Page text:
The 'Input' side of the IO monad is just as much output as it is input. If you consume a line of input, the *fact that you consumed that input* is communicated to the outside, and also serves to be recorded as impure state (ie, you don't consume the same line again later); it's just as much an output operation as a `putStrLn`

. Additionally, input operations must be ordered with respect to output operations; this again limits how much you can separate the two.

If you want a pure read-only monad, you should probably use the reader monad instead.

That said, you seem to be a bit confused about what combining monads can do. While you can indeed combine two monads (assuming one is a monad transformer) and get some kind of hybrid semantics, *you have to be able to run the result*. That is, even if you could define an `IT (OT Identity) r`

, how do you run it? You have no root `IO`

monad in this case, so main must be a pure function. Which would mean you'd have `main = runIdentity . runOT . runIT $ ...`

. Which is nonsense, since you're getting impure effects from a pure context.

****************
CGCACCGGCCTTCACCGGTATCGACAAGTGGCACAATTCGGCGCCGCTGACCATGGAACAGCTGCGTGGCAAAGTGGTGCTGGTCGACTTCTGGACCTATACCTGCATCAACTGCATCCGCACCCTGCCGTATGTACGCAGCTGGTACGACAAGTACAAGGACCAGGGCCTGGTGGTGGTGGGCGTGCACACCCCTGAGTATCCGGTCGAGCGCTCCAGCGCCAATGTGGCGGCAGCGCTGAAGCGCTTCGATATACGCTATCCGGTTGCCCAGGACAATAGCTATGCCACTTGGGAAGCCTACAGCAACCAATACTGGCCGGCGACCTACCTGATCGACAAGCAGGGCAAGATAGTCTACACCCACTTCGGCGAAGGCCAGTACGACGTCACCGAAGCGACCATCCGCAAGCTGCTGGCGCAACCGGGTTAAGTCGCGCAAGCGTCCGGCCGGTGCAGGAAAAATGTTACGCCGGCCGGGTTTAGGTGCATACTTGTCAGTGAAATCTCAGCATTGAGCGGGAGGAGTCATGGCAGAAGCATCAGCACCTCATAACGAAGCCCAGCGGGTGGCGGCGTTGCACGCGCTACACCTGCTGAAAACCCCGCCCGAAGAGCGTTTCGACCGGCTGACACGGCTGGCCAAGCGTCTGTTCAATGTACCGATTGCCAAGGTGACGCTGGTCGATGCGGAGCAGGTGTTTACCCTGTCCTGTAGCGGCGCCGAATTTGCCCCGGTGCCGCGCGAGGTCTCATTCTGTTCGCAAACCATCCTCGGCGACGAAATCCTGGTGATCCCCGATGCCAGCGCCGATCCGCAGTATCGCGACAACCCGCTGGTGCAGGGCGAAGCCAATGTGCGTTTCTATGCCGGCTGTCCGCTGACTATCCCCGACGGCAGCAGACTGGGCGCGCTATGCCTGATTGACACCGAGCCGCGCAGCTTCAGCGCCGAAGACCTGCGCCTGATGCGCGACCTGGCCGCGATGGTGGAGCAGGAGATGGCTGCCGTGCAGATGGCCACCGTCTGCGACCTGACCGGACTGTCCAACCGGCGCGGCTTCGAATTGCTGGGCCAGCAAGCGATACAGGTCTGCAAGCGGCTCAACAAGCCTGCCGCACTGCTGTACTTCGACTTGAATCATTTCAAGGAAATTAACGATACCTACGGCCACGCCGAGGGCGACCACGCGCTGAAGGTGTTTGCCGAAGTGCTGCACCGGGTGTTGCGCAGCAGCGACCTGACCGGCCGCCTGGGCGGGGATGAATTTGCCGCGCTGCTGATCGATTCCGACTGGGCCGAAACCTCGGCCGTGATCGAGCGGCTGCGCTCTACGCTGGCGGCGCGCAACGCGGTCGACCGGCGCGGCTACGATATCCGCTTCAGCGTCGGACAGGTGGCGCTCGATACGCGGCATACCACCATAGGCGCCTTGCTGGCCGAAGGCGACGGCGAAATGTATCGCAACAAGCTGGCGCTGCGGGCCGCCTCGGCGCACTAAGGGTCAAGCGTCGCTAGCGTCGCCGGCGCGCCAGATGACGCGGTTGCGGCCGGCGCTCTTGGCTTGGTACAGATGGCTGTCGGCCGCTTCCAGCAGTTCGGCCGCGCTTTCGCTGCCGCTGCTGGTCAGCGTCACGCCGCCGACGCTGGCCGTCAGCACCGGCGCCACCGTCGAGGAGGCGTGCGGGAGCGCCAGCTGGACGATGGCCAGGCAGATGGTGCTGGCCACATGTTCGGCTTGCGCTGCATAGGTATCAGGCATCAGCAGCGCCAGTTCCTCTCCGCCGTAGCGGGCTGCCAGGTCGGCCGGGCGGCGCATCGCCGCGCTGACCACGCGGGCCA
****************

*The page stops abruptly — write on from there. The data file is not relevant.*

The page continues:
In other words, the type of the IO monad has to be fixed. It can't be a user-selectable transformed type, because its type is nailed down into `main`

. Sure, you could *call* it `I (O Identity)`

, but you don't gain anything; `O (I Identity)`

would be a useless type, as would be `I []`

or `O Maybe`

, because you'd never be able to run any of these.

Of course, if `IO`

is left as the fundamental `IO`

monad type, you could define routines like:

```
runI :: I Identity r -> IO r
```

This works, but again, you can't have anything underneath this I monad very easily, and you're not gaining much from this complexity. What would it even *mean* to have an Output monad transformed over a List base monad, anyway?

`print`

function to return?`print :: String -> ()`

would not work: if you evaluate something like`runAll [print "foo", print "foo"]`

, Haskell being lazy, you could end up having only one "foo" printed out, because once you evaluate a pure function with a certain argument, you no longer need to evaluate it again. (other kinds of "crazy" things could happen: out of order printing, nothing being printed at all...) – R. Martinho Fernandes Feb 17 '11 at 17:43`Map String ByteStream`

which maps filenames to file contents. This is pure. – luispedro Feb 17 '11 at 18:59